The business environment is California is changing, and not for the better. Large employers are already fleeing high-tax coastal areas, and that’s far from the only reason for the lackluster business growth in the traditionally lucrative California communities. Numerous companies have relocated their businesses away from California within the past few years; some of which include Nestle, Toyota, and Occidental Petroleum. Silicon Valley is known for its tech-savvy environment, but as companies get started in California, many companies from the tech industry are leaving this area, and California in general. Some are relocating entirely, whereas companies like Adobe and Toby Scammell’s startup Womply are expanding into surrounding states and downsizing their respective headquarters.
Companies pay high taxes along coastal areas, especially in California. This tax burden has forced many companies such as Weatherby to relocate altogether. In some cases, other states offer significant tax incentives to attract that business and drive up wages in their state. For example, Virginia offered over $16 million in tax breaks to Nestle.
Regulations and Laws
Many of the laws in California have been turned against large companies. California has consistently made it clear that they are on the side of the unions and the bureaucracy, and many companies have found themselves in very expensive lawsuits. The costs of regulation have caused many companies to pay unnecessarily large amounts of money to operate their businesses in California.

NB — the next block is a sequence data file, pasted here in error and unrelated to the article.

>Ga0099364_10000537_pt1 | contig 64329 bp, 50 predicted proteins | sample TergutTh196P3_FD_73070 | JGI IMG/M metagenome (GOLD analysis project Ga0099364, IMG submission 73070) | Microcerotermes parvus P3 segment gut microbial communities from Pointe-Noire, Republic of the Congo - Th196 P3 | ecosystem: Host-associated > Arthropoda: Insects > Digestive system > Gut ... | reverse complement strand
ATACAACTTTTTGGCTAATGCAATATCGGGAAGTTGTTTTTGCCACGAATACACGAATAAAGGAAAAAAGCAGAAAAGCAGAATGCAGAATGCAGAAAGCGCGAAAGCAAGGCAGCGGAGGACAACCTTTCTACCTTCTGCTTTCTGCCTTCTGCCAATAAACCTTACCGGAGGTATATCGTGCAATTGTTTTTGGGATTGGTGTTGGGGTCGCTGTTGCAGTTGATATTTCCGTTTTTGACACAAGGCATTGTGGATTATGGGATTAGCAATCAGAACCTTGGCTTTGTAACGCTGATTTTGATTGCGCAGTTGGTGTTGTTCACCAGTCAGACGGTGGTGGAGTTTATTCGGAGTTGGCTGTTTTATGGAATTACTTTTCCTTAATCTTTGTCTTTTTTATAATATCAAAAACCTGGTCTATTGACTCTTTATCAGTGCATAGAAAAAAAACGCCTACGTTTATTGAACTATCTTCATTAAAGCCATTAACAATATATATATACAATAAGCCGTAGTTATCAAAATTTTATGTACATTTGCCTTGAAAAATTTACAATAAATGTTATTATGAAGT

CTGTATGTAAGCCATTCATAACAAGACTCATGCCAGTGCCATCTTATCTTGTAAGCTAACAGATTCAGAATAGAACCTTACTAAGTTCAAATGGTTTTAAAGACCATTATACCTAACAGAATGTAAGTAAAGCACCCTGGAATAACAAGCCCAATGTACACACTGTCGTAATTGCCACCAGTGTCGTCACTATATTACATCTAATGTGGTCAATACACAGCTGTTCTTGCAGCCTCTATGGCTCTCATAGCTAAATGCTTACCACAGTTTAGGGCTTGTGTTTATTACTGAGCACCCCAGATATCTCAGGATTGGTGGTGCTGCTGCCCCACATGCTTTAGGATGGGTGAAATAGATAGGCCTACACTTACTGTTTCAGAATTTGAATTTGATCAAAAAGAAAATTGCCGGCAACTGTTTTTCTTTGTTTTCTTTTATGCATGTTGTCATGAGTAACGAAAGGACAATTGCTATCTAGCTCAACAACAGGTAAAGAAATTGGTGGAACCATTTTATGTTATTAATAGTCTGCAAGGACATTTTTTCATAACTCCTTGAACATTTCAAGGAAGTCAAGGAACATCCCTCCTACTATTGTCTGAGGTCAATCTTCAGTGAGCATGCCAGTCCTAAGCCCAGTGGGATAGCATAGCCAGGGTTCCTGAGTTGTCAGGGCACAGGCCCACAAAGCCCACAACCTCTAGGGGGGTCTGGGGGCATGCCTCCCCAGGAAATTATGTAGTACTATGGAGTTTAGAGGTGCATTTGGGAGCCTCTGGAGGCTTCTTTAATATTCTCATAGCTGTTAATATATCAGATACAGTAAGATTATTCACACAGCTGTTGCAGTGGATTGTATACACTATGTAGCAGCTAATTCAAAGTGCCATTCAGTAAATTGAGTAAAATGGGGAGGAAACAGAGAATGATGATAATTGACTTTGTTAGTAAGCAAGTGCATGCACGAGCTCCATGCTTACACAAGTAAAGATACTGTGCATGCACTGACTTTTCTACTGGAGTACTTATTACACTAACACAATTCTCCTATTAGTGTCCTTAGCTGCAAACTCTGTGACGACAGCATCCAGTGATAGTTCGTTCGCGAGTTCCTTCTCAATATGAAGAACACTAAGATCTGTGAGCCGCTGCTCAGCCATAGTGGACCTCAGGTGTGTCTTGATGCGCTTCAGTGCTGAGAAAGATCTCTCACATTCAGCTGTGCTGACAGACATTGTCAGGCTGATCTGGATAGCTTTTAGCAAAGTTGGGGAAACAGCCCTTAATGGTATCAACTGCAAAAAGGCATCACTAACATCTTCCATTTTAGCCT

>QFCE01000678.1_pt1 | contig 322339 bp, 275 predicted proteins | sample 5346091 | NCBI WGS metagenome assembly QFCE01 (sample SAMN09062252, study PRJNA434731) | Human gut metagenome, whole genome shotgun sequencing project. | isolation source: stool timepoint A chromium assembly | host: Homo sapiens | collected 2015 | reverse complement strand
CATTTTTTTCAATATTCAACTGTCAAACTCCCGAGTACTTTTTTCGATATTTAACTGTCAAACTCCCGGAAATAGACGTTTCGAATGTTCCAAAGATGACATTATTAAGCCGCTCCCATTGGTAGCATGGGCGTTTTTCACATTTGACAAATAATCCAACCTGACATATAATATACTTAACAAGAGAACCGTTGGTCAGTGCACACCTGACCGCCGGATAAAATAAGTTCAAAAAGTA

Cost of Living
California cities, such as San Francisco, are getting much more expensive to live in. Although the cost of living in California affects the companies looking to run their businesses in the state, it affects employees even more. Many employees demand higher salaries from the tech companies that are located in these expensive cities to compensate for their rent and living expenses. For employees that like to go out and have fun with their friends, these expenses can be especially challenging due to the high prices of entertainment. Many major cities that are located outside of California can offer employees a nice balance between a fun lifestyle and a low cost of living. As a result, many tech companies have become drawn to these cities.
California will slowly experience a brain drain as a result of the large of technology companies leaving the state, and taking their highly educated workforce with them, or maybe the individuals are bailing and taking their companies with them. Either way, if laws and regulations are not changed soon, many talented and educated people will follow the jobs out of the state. This phenomenon is and will continue, to result in a loss of revenue for the state as well. If California could lower the overall costs for tech companies and cost of living for individuals, there is hope that they can remain competitive in the future.